Whether an immigrant is documented or undocumented, he or she may one day receive what the Department of Homeland Security (DHS) calls a Notice To Appear (NTA). Receiving an NTA does not automatically mean that someone is going to be deported, but it does alert the recipient that there has been an alleged violation of immigration law. If you receive an NTA, it is imperative that you understand what it actually means, and why you may be on the proverbial hook. If you do not, it will harm your ability to put on a good defense.
The sole reason why you might receive an NTA is because the U.S. government believes you are removable (deportable) from the country, for whatever legal reason. This does not only apply to undocumented immigrants; if someone enters the country legally and then overstays, or has committed a crime, he or she may also become removable. He or she will also receive an NTA if his or her situation requires it. The “appear” in the Notice To Appear is an advisory that you are permitted to plead your case before a judge, and to articulate any special circumstances.
An NTA is a fairly simple piece of paper, with three sections spelled out in relatively simple terms. Your name and alien registration number will be prominently displayed (to ensure the notice reaches the right person), and below it the notice will state both the potential proceedings against you and the reason why those proceedings are legally valid. The most common reasons the government alleges removability are (1) being undocumented; (2) having committed a particular crime or series of crimes called aggravated felonies; or (3) being a trafficker of certain controlled substances (such a crime is not technically an aggravated felony).
The Hearing is Critical
After receiving an NTA, you will be requested to appear at what is called a Master Calendar hearing. At the Master Calendar hearing, you (and your attorney) will have an opportunity to either concede removability or to deny the charges. If you deny the charges, you will be scheduled for a merits hearing, at which you will be able to properly plead your case.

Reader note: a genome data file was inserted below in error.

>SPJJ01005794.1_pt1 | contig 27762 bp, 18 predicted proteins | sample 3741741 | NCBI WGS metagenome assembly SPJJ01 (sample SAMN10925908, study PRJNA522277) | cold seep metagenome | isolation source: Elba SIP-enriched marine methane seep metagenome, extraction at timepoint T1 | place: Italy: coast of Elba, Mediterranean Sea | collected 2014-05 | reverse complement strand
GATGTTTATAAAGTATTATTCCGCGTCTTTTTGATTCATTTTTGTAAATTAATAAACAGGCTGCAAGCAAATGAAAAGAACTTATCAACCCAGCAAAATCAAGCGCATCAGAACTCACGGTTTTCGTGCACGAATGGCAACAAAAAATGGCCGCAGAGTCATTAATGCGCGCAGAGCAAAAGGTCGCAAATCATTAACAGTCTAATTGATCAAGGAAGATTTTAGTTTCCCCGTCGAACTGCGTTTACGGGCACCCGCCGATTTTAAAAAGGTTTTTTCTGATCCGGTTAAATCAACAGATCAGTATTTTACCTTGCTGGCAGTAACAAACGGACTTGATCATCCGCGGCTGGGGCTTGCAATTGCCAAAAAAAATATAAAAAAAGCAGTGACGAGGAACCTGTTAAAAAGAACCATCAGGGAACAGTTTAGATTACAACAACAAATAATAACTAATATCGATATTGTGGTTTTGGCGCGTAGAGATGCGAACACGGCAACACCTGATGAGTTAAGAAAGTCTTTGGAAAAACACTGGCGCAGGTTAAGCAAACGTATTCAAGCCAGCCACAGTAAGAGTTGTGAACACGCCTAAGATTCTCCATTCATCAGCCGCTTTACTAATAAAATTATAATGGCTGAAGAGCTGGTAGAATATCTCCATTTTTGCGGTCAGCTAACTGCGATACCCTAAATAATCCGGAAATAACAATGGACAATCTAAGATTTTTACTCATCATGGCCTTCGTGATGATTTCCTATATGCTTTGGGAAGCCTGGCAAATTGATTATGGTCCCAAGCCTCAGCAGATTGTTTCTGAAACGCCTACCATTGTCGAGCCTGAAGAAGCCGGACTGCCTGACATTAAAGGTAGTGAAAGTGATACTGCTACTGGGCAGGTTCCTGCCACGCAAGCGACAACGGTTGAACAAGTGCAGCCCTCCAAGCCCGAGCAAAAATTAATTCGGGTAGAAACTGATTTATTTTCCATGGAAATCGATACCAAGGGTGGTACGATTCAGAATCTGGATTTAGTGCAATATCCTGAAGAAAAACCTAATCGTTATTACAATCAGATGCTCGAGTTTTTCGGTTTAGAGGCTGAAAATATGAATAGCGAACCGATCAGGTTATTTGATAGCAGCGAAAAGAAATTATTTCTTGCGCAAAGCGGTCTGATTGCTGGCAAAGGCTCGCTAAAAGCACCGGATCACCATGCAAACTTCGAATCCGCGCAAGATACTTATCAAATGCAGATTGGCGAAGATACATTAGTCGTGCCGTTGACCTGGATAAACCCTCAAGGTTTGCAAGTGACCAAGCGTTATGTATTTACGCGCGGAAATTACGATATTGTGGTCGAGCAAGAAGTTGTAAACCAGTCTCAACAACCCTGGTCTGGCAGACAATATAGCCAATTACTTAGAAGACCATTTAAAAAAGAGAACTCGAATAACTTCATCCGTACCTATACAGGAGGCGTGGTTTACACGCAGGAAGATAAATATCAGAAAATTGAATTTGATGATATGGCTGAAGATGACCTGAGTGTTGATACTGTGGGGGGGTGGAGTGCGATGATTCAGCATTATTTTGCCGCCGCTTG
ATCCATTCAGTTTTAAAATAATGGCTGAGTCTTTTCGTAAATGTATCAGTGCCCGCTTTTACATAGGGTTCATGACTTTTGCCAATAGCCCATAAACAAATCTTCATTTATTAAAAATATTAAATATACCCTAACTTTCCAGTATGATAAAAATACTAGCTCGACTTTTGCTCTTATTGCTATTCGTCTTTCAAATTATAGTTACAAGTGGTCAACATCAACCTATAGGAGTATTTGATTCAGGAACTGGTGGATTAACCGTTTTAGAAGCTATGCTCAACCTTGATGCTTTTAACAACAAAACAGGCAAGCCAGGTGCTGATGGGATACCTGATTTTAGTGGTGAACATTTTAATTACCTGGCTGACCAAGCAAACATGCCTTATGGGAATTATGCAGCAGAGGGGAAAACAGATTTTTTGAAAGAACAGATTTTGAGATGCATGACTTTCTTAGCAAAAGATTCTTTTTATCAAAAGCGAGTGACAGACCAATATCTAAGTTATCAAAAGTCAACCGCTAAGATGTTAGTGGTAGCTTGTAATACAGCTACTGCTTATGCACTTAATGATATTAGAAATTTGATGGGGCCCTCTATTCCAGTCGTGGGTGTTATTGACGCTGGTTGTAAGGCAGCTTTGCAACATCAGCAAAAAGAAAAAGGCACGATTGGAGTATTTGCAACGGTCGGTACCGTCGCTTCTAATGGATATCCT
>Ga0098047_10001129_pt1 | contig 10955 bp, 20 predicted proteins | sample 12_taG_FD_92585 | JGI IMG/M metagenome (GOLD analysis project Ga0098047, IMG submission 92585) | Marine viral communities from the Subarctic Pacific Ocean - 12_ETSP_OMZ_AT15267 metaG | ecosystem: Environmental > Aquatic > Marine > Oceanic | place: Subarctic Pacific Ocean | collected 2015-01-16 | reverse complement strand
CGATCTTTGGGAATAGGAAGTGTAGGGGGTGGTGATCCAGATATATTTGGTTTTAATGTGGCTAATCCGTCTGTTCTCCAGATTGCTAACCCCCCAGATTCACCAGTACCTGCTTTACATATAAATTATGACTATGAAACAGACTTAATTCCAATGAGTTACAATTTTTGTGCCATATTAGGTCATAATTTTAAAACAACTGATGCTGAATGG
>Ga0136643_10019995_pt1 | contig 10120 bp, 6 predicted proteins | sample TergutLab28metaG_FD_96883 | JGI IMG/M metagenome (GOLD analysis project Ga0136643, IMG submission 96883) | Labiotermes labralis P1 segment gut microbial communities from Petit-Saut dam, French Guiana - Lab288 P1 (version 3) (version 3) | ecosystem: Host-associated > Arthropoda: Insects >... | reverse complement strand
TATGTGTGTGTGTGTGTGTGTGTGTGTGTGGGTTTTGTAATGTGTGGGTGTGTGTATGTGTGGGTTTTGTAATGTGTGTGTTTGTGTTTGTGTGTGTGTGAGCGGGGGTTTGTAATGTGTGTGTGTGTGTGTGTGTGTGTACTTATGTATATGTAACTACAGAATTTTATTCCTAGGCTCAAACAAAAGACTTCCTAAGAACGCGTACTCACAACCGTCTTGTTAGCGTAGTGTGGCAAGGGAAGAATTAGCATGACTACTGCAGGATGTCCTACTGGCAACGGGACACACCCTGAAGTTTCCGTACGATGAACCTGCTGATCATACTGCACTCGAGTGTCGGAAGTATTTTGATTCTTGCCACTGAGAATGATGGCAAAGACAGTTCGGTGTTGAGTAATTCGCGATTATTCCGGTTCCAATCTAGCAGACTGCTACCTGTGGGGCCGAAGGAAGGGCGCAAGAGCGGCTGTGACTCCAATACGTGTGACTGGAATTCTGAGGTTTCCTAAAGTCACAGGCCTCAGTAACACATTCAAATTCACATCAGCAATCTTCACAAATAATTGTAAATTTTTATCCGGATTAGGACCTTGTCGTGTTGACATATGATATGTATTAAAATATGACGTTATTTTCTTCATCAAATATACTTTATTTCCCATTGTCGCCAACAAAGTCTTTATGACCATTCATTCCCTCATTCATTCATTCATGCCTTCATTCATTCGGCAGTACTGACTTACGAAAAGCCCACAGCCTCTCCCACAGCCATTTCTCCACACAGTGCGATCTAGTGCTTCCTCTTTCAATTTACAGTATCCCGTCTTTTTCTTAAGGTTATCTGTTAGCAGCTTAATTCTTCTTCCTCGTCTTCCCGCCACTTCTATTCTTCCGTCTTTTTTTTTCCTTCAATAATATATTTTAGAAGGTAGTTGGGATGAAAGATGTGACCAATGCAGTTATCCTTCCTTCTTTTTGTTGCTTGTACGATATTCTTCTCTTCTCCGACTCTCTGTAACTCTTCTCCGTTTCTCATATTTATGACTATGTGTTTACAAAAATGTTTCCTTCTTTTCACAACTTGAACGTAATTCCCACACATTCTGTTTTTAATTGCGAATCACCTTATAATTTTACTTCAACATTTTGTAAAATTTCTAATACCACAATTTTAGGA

Conceding removability does not necessarily mean immediate deportation, however, as certain defenses or relief from removal exist which may earn you at least a stay. Examples include claiming cancellation of removal under the Violence Against Women Act (VAWA) or requesting protection under the Convention Against Torture (CAT).
If you are unsuccessful in your merits hearing, this also does not mean that you must depart the U.S. immediately, as you have appeal rights in most cases. The Board of Immigration Appeals (BIA) hears cases from all immigration courts, though it is important to keep in mind that the BIA does not grant asylum or other forms of relief; they merely hold that the immigration judge may have erred in not doing so. If your appeal is remanded to the immigration judge, it will be the judge who decides your fate, not the Board itself.
Contact an Immigration Attorney ASAP
Receiving a Notice To Appear is not an immediate cause for panic, but it does mean that you will likely have a tough fight ahead of you, especially under the current administration. Getting an experienced attorney on your side as quickly as possible can be a huge help. The skilled Chicago deportation defense lawyers at Mevorah Law Offices LLC will work hard and fight for you. Call our office today to set up a free consultation.
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